Kevin Harvick comes up short after leading most laps

CHARLOTTE, NC - OCTOBER 08: Kevin Harvick, driver of the #4 Jimmy John's Ford, drives during the Monster Energy NASCAR Cup Series Bank of America 500 at Charlotte Motor Speedway on October 8, 2017 in Charlotte, North Carolina. (Photo by Sarah Crabill/Getty Images)

CONCORD, N.C. –  For the first half of Sunday’s Bank of America 500 at Charlotte Motor Speedway, Kevin Harvick looked unbeatable. Wresting the lead from Chase Elliott after a restart on Lap 52, Harvick swept both the first and second stages of the first race in the Monster Energy NASCAR Cup Series Playoff’s Round of 12—his first stage wins since he swept both the first and second stages on Mar. 5 at Atlanta.

But late in the race, when the traction compound applied to the track began to lose some of its bite, Harvick couldn’t run his preferred line as effectively and finished third behind winner martin Truex Jr. and Elliott. A slow stop near the end of the race—on Lap 327 of 337—also proved costly, to the tune of four positions.

“That’s about where we were going to run, second or third,” Harvick said. “We just kind of lost a little bit of the track there as the VHT (traction compound) started to wear off in the second half of the race.”

From a restart on Lap 284 to a caution on Lap 325, Harvick chased Truex relentlessly, closing up to his bumper in Turn 3 roughly midway through the run. But Harvick couldn’t pass the eventual race winner.

“I would get close, and then I would get loose, and as the day went I just got looser on the entrance to the corners,” said Harvick, who led a race-high 149 laps. “The car started bouncing really bad and started losing grip as the VHT went away and kind of lost what I had at the beginning of the race – to arc it into the corner and do all the things I needed to do to get through the middle of the corner and be in the throttle.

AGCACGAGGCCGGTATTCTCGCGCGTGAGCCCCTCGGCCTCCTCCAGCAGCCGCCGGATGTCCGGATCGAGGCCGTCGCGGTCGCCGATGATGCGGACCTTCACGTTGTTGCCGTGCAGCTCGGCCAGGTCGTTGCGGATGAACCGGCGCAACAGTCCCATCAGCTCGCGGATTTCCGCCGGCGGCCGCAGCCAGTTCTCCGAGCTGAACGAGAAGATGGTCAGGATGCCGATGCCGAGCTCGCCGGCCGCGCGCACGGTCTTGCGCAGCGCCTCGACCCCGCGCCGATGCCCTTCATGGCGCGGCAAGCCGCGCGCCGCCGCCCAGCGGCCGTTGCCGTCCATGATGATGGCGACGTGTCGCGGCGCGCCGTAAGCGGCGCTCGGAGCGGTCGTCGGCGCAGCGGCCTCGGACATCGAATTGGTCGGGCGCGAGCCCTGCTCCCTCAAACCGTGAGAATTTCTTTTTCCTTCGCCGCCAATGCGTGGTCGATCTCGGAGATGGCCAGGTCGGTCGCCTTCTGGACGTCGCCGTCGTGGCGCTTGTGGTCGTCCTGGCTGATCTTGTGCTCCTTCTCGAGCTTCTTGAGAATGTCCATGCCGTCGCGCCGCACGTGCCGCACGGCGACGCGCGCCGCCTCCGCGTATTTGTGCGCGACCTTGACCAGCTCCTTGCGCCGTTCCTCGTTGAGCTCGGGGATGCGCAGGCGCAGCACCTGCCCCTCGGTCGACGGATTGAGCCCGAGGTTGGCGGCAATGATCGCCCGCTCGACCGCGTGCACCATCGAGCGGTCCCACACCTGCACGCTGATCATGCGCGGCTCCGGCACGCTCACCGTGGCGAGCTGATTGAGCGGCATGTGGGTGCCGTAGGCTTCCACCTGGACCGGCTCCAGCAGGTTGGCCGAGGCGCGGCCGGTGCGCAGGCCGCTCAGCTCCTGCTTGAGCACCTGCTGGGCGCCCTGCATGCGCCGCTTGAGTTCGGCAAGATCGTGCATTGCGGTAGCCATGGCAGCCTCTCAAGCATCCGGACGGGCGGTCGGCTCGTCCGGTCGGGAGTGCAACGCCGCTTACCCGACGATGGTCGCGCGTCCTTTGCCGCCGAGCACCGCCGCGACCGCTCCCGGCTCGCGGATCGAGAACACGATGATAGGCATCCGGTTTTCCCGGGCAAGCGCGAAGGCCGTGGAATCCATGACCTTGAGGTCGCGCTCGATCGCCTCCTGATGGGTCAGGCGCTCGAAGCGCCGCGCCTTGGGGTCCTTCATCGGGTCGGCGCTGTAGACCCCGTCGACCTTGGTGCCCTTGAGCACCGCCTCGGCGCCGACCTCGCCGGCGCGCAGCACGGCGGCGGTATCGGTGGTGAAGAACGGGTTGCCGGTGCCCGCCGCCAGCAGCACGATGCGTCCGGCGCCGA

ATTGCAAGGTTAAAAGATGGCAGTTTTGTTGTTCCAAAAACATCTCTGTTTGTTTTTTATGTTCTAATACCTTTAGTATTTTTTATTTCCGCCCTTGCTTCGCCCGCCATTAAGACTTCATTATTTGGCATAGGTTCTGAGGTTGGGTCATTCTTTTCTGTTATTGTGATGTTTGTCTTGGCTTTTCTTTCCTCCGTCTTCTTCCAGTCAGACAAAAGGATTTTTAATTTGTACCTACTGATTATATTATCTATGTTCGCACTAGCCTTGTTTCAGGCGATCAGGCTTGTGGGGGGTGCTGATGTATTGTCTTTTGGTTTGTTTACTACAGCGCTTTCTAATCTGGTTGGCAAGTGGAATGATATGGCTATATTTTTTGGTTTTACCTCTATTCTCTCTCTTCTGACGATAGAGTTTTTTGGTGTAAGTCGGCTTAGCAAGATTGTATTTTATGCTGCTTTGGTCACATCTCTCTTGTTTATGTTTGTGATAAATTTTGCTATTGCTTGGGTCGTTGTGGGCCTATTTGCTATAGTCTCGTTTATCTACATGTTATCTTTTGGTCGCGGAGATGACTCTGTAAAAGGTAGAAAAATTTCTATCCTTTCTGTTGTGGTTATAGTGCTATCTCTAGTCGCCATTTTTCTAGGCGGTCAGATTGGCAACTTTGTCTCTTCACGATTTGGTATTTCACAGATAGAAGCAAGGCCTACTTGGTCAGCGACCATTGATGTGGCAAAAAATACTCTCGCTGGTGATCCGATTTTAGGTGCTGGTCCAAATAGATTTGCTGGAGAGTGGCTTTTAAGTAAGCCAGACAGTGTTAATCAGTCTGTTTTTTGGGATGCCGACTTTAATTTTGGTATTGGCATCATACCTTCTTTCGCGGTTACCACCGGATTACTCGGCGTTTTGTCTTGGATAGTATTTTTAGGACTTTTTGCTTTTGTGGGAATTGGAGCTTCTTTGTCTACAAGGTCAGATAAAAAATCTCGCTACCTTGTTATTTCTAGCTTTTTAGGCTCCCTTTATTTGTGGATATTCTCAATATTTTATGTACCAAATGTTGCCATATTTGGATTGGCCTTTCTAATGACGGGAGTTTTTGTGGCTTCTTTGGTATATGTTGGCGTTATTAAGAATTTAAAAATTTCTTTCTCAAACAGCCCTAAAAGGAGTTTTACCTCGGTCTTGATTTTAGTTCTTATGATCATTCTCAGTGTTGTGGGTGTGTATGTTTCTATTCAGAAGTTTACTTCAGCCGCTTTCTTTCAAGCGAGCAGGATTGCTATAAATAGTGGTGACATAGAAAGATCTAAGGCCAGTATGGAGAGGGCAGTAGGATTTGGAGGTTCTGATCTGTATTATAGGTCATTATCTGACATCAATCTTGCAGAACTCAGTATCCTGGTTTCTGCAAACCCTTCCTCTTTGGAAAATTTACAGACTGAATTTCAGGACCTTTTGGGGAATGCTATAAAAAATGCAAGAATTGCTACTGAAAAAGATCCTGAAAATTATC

“I knew where I was running was kind of questionable as to how long it would last, and the entry was the first part that gave up for me, and I just had to be really cautious getting in there. that’s why I lost my speed from the first half of the race.”

About Greg Engle 7420 Articles
Greg is a published award winning sportswriter who spent 23 years combined active and active reserve military service, much of that in and around the Special Operations community. Greg is the author of "The Nuts and Bolts of NASCAR: The Definitive Viewers' Guide to Big-Time Stock Car Auto Racing" and has been published in major publications across the country including the Los Angeles Times, the Cleveland Plain Dealer and the Atlanta Journal-Constitution. He was also a contributor to Chicken Soup for the NASCAR Soul, published in 2010, and the Christmas edition in 2016. He wrote as the NASCAR, Formula 1, Auto Reviews and National Veterans Affairs Examiner for and has appeared on Fox News. He holds a BS degree in communications, a Masters degree in psychology and is currently a PhD candidate majoring in psychology. He is currently the weekend Motorsports Editor for Autoweek.